– Social isolation reduces our capacity to deal with stress and anxiety. The remedy is to preserve social connections.
In sum: Control what is within your ability to control. Let the rest go. Structure your day to include your favorite self care techniques below and preserve connections to reduce anxiety.
As you explore this list below keep these two considerations in mind:
1.What you are already doing well?
2. What is your growing edge?
Self -Care Suggestions – Body – Mind – Connections
- Participate in Physical engagement- movement such as dance, tai chi. yoga, cardio exercises, weight bearing exercise. This will look and feel different than when you could access a gym or in person classes but there are many online options for free.
- Try grounding exercise that involve relating to the earth, e.g. lying down feeling supported by earth, belly breathing, or visualizing the ground as support.
- If possible, try walking or spending time in nature. Nature and fresh air are healing and direct sunlight (with sunscreen) gives us essential vitamin D that supports our immune system.
- Take movement breaks throughout your day (movement =regulation).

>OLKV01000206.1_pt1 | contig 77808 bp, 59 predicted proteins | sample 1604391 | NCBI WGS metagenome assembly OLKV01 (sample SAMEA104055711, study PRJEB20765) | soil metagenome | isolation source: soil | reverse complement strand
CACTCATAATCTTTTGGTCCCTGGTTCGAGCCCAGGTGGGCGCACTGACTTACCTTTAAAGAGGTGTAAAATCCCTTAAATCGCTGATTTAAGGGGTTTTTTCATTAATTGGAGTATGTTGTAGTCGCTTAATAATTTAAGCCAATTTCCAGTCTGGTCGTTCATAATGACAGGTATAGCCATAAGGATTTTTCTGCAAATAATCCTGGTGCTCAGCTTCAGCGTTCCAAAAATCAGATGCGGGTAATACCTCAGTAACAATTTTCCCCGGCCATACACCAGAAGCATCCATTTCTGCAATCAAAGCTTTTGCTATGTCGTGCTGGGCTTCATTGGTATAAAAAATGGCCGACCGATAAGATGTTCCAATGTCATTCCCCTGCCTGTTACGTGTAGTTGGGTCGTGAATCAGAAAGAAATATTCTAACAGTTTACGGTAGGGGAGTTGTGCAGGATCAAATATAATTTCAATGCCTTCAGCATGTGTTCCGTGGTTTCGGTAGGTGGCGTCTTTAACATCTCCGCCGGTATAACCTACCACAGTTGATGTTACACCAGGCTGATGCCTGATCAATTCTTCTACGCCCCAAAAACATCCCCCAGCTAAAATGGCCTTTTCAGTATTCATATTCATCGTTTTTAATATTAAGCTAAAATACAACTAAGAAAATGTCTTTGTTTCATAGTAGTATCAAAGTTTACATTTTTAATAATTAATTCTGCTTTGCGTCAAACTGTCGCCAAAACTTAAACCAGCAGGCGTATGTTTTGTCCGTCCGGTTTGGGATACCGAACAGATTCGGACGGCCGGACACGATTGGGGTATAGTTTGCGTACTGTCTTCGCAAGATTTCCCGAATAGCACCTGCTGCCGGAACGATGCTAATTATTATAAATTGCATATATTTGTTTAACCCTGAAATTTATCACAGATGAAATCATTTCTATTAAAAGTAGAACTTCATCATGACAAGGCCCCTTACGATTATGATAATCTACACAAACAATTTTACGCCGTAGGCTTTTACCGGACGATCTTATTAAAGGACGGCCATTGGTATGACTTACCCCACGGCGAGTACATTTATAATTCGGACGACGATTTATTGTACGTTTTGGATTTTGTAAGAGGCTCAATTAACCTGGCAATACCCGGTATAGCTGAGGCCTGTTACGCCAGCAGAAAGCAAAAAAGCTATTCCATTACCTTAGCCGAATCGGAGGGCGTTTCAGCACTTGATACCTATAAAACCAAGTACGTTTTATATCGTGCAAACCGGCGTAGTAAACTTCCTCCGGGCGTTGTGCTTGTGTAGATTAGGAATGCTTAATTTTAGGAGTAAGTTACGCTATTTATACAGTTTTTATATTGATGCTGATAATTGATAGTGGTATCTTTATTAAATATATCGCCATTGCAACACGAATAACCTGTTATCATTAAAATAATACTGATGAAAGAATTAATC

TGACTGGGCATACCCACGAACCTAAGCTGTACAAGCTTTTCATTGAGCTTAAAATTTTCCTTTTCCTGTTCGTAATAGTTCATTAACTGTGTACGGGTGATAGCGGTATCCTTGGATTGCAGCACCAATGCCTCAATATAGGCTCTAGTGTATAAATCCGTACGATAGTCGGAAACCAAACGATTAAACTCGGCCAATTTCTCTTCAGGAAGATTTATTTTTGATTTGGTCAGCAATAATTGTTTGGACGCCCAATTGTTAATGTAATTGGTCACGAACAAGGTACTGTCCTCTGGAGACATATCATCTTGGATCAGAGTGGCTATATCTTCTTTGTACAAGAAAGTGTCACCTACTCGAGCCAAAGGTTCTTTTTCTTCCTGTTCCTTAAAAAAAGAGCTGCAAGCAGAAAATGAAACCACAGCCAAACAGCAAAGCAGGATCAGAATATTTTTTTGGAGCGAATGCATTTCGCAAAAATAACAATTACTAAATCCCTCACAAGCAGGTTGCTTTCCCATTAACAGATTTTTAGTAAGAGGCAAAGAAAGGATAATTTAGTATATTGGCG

- Identify one aerobic activity to engage in three times a week.
- Maintain a personal hygiene and routine. Simply showering, getting dressed and making your bed each morning can help adjust your mindset to face the day.
- Meditation practices (consider using apps if you are new to meditation)
- Insight Timer
- Relax Melodies
- Try visualization techniques that emphasize greater goodness, kindness, an acceptance of what is. Visualize benevolent spirit that can understand and hold the suffering of the world
- Consider accessing your personal faith/religion that brings peace, joy and equilibrium
- Especially when you can’t go outside practice visualizing being in nature or a special safe or calm place
- Spend time placing or making reminders in your space of goodness, kindness and peace. What art, statues, poems or pictures speak to you?
- Write down your thoughts and feelings. (The benefits of journaling are well documented)
- Carefully consider your media and social media use and determine what is working and what needs adjusting.
- Break your day into Am & PM. Limit stimulants such as caffeine & overstimulating sources of anxiety contagion such as news and social media to the AM hours. Use PM free time to schedule soothing and self- regulating activities.
- When you find yourself stuck in negative thoughts simply tell yourself “stop” this breaks a pattern of thinking in your brain and disrupts negativity.